The Reserve Bank has taken a more aggressive stance to
raising the official cash rate, governor Graeme Wheeler saying
yesterday increases would be likely next year.
In response the New Zealand dollar pushed higher to above
US81.5c, the highest level since May 31.
Mr Wheeler kept the OCR unchanged at 2.5%, the same as the
current Australian rate, but warned inflation was expected to
rise towards the mid-point of the bank's 1% to 3% target
range as economic growth strengthened.
''The extent and timing of the rise in policy rates will
depend largely on the degree to which the momentum in the
housing market and construction sector spilled over into
broader demand and inflation pressures.''
The central bank expected to keep the OCR unchanged this
year, he said.
Westpac chief economist Dominick Stephens said the Reserve
Bank's new stance was more realistic.
''We have long argued that rising house prices and a
construction boom would eventually provoke inflation
pressures and would require a substantial OCR hiking cycle -
similar to the experience of past decades.
''It is right for the central bank to warn markets and the
populace at large that a period of higher interest rates is
Moving early might limit the eventual extent of OCR hikes
that were required, he said. The anticipation of future OCR
hikes had caused markets to push fixed mortgage rates up,
which would slow the housing market earlier than OCR hikes on
their own could have.
The Reserve Bank's higher loan-to-value ratios (LVRs) come
into effect on October 1 and as expected, the bank revised
down its house price outlook by 2.5%.
Council of Trade Unions economist Bill Rosenberg wanted more
focus on employment from the Reserve Bank.
The slow fall in unemployment anticipated by the central bank
reinforced the need for wider objects of monetary policy, he
Its forecasts still had the unemployment rate at 6% at the
end of the year and above 5% out to 2016.
''These are well above levels we know we can achieve and they
are levels we should not be happy with.''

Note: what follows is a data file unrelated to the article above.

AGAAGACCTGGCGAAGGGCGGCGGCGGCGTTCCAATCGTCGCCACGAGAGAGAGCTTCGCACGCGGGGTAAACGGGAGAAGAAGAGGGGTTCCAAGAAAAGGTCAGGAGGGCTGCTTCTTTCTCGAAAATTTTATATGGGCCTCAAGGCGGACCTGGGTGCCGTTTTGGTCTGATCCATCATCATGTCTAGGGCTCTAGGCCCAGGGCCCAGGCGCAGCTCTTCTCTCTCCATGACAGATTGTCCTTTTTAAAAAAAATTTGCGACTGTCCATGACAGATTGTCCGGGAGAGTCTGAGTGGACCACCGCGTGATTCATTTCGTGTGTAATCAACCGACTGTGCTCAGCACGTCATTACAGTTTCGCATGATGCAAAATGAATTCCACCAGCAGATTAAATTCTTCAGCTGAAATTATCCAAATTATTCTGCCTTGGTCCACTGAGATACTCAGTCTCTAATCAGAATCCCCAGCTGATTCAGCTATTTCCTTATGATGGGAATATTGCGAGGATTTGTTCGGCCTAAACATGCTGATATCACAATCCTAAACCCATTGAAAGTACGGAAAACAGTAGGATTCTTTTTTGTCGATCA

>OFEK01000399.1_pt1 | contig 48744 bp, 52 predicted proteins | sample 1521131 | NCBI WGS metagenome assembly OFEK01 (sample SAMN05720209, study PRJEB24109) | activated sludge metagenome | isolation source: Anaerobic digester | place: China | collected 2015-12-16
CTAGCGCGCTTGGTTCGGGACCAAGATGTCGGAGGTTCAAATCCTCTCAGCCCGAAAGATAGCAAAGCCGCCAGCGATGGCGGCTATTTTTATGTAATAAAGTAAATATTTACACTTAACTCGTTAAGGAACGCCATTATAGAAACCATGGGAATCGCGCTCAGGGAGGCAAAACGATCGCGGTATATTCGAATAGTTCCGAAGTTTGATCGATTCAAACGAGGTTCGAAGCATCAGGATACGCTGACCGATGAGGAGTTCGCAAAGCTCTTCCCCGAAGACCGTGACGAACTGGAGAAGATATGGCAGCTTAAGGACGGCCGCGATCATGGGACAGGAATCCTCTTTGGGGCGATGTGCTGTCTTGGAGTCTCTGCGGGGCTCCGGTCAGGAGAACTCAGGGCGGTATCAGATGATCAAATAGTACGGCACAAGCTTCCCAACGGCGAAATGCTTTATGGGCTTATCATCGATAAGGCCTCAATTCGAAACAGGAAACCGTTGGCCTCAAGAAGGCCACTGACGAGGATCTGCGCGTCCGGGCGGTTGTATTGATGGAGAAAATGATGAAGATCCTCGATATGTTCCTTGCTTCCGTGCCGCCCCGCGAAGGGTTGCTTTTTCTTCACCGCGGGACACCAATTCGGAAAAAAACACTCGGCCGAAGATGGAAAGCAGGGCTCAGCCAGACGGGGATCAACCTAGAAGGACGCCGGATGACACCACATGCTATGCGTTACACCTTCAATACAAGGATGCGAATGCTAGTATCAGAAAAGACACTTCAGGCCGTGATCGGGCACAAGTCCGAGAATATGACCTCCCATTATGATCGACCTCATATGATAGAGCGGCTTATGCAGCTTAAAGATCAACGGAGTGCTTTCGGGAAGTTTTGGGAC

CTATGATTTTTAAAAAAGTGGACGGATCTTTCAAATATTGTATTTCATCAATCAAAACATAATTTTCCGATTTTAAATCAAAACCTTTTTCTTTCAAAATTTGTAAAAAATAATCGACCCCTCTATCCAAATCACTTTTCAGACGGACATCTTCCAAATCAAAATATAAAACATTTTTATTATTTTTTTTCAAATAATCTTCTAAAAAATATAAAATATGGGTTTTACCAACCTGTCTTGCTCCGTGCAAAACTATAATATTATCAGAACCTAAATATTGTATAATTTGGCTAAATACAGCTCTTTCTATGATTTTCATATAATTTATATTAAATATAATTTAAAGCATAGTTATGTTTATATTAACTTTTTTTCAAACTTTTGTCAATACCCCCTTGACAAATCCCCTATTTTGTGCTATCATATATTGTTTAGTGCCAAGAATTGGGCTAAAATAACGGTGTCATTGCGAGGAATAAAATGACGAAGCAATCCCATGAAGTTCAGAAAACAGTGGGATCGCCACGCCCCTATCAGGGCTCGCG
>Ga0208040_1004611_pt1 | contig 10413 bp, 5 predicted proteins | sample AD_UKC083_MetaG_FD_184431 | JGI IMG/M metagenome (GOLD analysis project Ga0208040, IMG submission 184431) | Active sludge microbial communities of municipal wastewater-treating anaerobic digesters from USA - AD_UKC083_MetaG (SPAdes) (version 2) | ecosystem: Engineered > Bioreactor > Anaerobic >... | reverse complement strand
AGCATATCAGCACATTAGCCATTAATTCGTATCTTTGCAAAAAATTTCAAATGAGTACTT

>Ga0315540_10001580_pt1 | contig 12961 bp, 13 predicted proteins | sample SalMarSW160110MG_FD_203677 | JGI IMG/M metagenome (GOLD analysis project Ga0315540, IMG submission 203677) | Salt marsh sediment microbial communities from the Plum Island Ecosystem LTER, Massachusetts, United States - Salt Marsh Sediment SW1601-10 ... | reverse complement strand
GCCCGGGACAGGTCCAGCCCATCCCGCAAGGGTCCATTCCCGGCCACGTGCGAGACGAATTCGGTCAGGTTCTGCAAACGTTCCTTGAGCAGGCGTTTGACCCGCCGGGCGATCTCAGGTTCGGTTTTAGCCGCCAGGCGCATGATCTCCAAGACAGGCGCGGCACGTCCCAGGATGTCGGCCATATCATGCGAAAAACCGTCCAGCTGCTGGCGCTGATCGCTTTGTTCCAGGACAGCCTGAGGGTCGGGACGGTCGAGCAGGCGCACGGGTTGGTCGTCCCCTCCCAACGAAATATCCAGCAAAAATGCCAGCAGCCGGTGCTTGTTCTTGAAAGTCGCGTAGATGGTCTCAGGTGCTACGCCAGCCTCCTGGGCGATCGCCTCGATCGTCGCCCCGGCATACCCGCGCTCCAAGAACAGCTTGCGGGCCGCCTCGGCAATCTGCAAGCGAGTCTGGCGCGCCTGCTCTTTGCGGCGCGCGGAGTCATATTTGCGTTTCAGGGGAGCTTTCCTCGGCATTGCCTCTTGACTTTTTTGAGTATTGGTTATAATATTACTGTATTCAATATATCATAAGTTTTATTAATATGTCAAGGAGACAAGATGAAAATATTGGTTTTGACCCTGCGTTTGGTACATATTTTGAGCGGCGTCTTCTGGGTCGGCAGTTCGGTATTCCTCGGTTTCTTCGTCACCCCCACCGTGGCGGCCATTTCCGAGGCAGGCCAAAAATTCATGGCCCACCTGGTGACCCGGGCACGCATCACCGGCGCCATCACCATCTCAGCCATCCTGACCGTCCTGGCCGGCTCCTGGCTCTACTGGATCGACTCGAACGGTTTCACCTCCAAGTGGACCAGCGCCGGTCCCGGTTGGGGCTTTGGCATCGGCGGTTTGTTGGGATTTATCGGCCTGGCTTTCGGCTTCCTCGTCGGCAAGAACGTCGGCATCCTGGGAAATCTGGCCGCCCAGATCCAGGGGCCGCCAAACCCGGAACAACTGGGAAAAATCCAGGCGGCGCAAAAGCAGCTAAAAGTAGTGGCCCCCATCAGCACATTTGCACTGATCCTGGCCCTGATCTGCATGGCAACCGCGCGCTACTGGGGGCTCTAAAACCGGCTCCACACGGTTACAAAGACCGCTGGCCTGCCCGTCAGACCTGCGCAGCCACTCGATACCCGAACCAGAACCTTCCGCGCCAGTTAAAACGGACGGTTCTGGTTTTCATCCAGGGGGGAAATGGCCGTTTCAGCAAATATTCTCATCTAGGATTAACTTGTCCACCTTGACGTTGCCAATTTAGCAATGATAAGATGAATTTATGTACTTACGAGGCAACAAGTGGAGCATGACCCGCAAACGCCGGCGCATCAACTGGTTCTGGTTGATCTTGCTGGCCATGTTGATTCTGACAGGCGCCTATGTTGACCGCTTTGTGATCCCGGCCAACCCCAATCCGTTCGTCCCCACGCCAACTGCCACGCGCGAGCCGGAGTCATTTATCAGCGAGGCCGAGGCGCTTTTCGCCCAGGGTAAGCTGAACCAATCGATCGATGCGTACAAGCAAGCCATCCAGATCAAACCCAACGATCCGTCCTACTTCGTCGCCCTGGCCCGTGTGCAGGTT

The bank commented on the state of the labour market keeping
down wage rises, Mr Rosenberg said. The CTU did not want
unemployment being accepted as an anti-inflation tool and one
that depressed the real living standards of New Zealand wage
and salary earners.
The Reserve Bank forecasts saw annual economic growth (GDP)
peaking at 3.5% in June next year before sliding back to
growth rates of 2% by the end of the following year.
''While it was interesting to hear the governor saying the
exchange rate was one of the factors he would take into
account in deciding on future interest rate rises, he also
made clear it was too high and burning off exporters and
firms competing with imports.''
For a better-performing economy in the longer run, a clearer
focus on the exchange rate was needed, Mr Rosenberg said.
ASB chief economist Nick Tuffley said the Reserve Bank noted
developed economies faced an outlook of ''slowly improving
growth'' while highlighting the slightly slower recent growth
in China and Australia.
Much of the perceived risk in the international outlook
appeared to have shifted to emerging economies in Asia.
As the reduction of Federal Reserve asset purchases -
quantitative easing - neared, bringing with it an expected
tightening of liquidity conditions, many emerging economies
faced sudden exchange rate depreciation and very
poorly-performing equity markets.
Large exchange rate falls might have an adverse affect on
some of those economies, he said.
Despite clear risks remaining, New Zealand's trading partner
growth was still expected to slowly improve over the forecast
period, underpinned by accommodative monetary policy in the
The Reserve Bank believed the recent tightening in offshore
credit conditions had not affected New Zealand's major banks.
Strong deposit growth had reduced pressure on funding,
conditions for which remained ''comfortable'', Mr Tuffley